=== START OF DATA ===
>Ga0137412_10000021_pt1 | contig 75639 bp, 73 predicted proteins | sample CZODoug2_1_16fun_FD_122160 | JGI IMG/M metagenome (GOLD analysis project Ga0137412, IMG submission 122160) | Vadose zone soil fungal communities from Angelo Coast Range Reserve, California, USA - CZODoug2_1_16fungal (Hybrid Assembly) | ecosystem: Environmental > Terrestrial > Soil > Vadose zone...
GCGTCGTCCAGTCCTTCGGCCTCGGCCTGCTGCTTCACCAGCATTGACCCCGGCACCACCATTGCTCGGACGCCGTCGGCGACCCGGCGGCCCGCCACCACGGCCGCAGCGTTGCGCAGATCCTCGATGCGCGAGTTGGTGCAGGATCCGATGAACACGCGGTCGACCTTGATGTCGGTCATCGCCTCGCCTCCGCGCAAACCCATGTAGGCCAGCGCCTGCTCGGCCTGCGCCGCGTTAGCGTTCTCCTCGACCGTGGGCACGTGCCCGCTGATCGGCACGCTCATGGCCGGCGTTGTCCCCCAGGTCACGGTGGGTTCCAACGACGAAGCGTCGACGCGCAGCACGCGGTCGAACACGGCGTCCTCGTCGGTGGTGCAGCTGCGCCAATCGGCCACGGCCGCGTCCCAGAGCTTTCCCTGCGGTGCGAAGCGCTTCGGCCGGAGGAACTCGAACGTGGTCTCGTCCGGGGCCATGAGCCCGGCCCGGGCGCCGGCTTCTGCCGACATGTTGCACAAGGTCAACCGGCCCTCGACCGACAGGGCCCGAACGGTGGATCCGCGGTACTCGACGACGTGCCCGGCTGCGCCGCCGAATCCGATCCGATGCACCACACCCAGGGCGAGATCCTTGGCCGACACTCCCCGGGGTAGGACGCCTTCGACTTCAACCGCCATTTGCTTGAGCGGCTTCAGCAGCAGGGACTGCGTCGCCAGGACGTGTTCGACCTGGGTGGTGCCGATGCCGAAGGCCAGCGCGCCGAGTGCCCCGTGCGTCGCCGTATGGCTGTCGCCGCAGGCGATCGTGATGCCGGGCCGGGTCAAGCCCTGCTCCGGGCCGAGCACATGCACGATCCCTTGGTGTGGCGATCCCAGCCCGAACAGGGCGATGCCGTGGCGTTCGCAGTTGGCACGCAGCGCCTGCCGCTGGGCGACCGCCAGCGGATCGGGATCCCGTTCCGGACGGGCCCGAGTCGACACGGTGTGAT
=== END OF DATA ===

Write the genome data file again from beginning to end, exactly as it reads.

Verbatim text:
>Ga0137412_10000021_pt1 | contig 75639 bp, 73 predicted proteins | sample CZODoug2_1_16fun_FD_122160 | JGI IMG/M metagenome (GOLD analysis project Ga0137412, IMG submission 122160) | Vadose zone soil fungal communities from Angelo Coast Range Reserve, California, USA - CZODoug2_1_16fungal (Hybrid Assembly) | ecosystem: Environmental > Terrestrial > Soil > Vadose zone...
GCGTCGTCCAGTCCTTCGGCCTCGGCCTGCTGCTTCACCAGCATTGACCCCGGCACCACCATTGCTCGGACGCCGTCGGCGACCCGGCGGCCCGCCACCACGGCCGCAGCGTTGCGCAGATCCTCGATGCGCGAGTTGGTGCAGGATCCGATGAACACGCGGTCGACCTTGATGTCGGTCATCGCCTCGCCTCCGCGCAAACCCATGTAGGCCAGCGCCTGCTCGGCCTGCGCCGCGTTAGCGTTCTCCTCGACCGTGGGCACGTGCCCGCTGATCGGCACGCTCATGGCCGGCGTTGTCCCCCAGGTCACGGTGGGTTCCAACGACGAAGCGTCGACGCGCAGCACGCGGTCGAACACGGCGTCCTCGTCGGTGGTGCAGCTGCGCCAATCGGCCACGGCCGCGTCCCAGAGCTTTCCCTGCGGTGCGAAGCGCTTCGGCCGGAGGAACTCGAACGTGGTCTCGTCCGGGGCCATGAGCCCGGCCCGGGCGCCGGCTTCTGCCGACATGTTGCACAAGGTCAACCGGCCCTCGACCGACAGGGCCCGAACGGTGGATCCGCGGTACTCGACGACGTGCCCGGCTGCGCCGCCGAATCCGATCCGATGCACCACACCCAGGGCGAGATCCTTGGCCGACACTCCCCGGGGTAGGACGCCTTCGACTTCAACCGCCATTTGCTTGAGCGGCTTCAGCAGCAGGGACTGCGTCGCCAGGACGTGTTCGACCTGGGTGGTGCCGATGCCGAAGGCCAGCGCGCCGAGTGCCCCGTGCGTCGCCGTATGGCTGTCGCCGCAGGCGATCGTGATGCCGGGCCGGGTCAAGCCCTGCTCCGGGCCGAGCACATGCACGATCCCTTGGTGTGGCGATCCCAGCCCGAACAGGGCGATGCCGTGGCGTTCGCAGTTGGCACGCAGCGCCTGCCGCTGGGCGACCGCCAGCGGATCGGGATCCCGTTCCGGACGGGCCCGAGTCGACACGGTGTGAT